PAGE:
It's a normal part of a life felt by everyone regardless of age, but stress may look different in children, especially because of school this year.
"Definitely going to feel a lot more intense," said Jody Baumstein, a licensed therapist with Children's Healthcare of Atlanta Strong4Life.
Baumstein says signs of school-related stress in children can include an attempt to avoid school or procrastinate. Some may have physical complaints, like a stomachache or headache with no known medical cause, but tend to come near school time.
There can also be distinct changes in mood or behavior, some may be irritable, others may cry or you may see a difference in eating or sleeping patterns. Baumstein says if you see these signs, get to the root of the stress by asking open-ended questions.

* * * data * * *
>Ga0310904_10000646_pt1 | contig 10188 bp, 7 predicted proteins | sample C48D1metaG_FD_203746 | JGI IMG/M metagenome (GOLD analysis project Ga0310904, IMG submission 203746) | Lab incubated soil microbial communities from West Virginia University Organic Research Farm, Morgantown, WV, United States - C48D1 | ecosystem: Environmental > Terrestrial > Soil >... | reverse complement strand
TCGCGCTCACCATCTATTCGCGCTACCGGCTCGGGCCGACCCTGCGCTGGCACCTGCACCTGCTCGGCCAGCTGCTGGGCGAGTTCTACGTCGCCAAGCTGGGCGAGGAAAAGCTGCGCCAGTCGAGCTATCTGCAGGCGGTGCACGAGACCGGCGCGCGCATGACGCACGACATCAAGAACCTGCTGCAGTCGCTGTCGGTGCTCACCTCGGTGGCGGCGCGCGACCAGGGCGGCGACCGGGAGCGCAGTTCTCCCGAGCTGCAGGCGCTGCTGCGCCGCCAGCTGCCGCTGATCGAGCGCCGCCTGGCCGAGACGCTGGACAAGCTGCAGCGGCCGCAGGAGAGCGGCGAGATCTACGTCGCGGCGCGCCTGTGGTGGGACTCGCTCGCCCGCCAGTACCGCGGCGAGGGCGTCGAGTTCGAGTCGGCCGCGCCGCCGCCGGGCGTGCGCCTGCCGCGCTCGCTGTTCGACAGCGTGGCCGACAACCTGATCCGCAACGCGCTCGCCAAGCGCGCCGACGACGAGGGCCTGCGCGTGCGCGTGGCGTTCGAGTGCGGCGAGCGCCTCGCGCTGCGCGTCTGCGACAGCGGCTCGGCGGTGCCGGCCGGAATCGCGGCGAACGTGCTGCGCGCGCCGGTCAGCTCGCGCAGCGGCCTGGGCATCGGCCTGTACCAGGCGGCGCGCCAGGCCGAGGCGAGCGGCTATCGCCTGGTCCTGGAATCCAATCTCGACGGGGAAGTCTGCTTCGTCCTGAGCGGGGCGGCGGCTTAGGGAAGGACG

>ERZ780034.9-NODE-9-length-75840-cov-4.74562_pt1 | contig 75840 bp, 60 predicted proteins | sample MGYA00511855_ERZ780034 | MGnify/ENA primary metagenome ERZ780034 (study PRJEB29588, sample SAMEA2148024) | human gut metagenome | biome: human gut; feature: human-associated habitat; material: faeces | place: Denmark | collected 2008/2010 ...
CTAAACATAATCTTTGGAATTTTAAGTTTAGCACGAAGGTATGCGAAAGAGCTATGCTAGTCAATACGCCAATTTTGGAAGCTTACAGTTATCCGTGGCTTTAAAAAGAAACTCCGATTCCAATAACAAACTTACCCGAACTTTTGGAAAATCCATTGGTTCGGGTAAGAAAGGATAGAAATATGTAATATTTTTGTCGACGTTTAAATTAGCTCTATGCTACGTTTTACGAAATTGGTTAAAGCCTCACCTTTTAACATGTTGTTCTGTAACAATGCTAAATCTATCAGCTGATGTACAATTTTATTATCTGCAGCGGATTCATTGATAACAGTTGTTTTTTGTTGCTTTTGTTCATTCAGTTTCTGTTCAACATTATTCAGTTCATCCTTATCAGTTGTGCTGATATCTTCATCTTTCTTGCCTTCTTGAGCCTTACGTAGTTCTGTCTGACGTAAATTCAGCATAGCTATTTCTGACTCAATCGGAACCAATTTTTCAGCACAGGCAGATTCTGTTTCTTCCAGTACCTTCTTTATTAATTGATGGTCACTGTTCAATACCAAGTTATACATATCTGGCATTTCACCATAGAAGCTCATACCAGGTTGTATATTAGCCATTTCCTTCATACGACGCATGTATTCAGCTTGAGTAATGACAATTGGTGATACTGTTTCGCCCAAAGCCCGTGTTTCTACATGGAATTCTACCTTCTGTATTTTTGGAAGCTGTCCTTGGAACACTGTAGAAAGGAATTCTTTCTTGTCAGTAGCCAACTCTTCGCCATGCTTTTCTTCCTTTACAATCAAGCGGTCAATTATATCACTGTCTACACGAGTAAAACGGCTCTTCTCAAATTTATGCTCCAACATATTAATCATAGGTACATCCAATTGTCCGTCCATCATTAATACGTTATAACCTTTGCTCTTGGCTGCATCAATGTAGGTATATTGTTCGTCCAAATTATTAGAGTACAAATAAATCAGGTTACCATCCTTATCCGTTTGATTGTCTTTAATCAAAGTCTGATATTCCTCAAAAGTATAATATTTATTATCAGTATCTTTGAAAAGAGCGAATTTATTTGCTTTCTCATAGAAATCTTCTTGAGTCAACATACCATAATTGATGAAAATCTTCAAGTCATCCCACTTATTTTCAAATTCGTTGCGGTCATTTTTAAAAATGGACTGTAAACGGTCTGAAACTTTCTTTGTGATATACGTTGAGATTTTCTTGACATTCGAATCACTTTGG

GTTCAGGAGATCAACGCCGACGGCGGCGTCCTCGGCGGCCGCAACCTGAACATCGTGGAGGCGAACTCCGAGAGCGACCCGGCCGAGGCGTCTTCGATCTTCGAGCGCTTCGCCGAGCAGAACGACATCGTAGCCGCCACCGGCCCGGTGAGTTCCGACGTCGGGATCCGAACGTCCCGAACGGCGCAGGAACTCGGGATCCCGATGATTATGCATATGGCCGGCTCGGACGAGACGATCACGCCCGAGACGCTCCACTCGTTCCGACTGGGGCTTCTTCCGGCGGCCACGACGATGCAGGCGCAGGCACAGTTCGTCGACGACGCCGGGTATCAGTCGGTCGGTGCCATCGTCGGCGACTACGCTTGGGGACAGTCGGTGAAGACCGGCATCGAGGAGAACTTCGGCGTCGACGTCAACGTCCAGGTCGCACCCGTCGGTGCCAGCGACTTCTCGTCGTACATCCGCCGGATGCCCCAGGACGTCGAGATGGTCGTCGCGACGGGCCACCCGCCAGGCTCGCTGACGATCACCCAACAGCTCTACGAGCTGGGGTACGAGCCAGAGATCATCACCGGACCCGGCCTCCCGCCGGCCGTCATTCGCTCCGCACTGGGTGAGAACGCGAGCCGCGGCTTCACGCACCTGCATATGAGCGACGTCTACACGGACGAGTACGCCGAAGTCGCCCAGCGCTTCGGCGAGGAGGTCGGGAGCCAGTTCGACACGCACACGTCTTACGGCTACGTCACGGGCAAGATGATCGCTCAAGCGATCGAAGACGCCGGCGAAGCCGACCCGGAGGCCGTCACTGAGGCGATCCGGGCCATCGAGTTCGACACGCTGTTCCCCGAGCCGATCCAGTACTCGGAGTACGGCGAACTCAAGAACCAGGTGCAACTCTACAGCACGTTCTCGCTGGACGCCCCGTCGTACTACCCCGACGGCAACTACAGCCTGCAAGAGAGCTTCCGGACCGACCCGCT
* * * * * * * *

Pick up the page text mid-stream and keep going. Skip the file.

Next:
"Instead of saying something like, 'Is school making you anxious? or stressed?' asking them, 'how do you feel about school or how are you feeling about it and really giving them a chance to guide the conversation," says Baumstein.
Then you can work with your child on problem-solving, helping them to think critically about how to fix the situation. Once they're calm, it's a good time to teach coping skills.
"It's really just about doing things that make them feel better so for instance it might be turning on some music and dancing or getting outside and running around and playing a game together," says Baumstein. "It doesn't have to be serious."
It's also important to have your child keep up with healthy habits, getting enough sleep, eating right, staying hydrating and keeping active can also ease stress.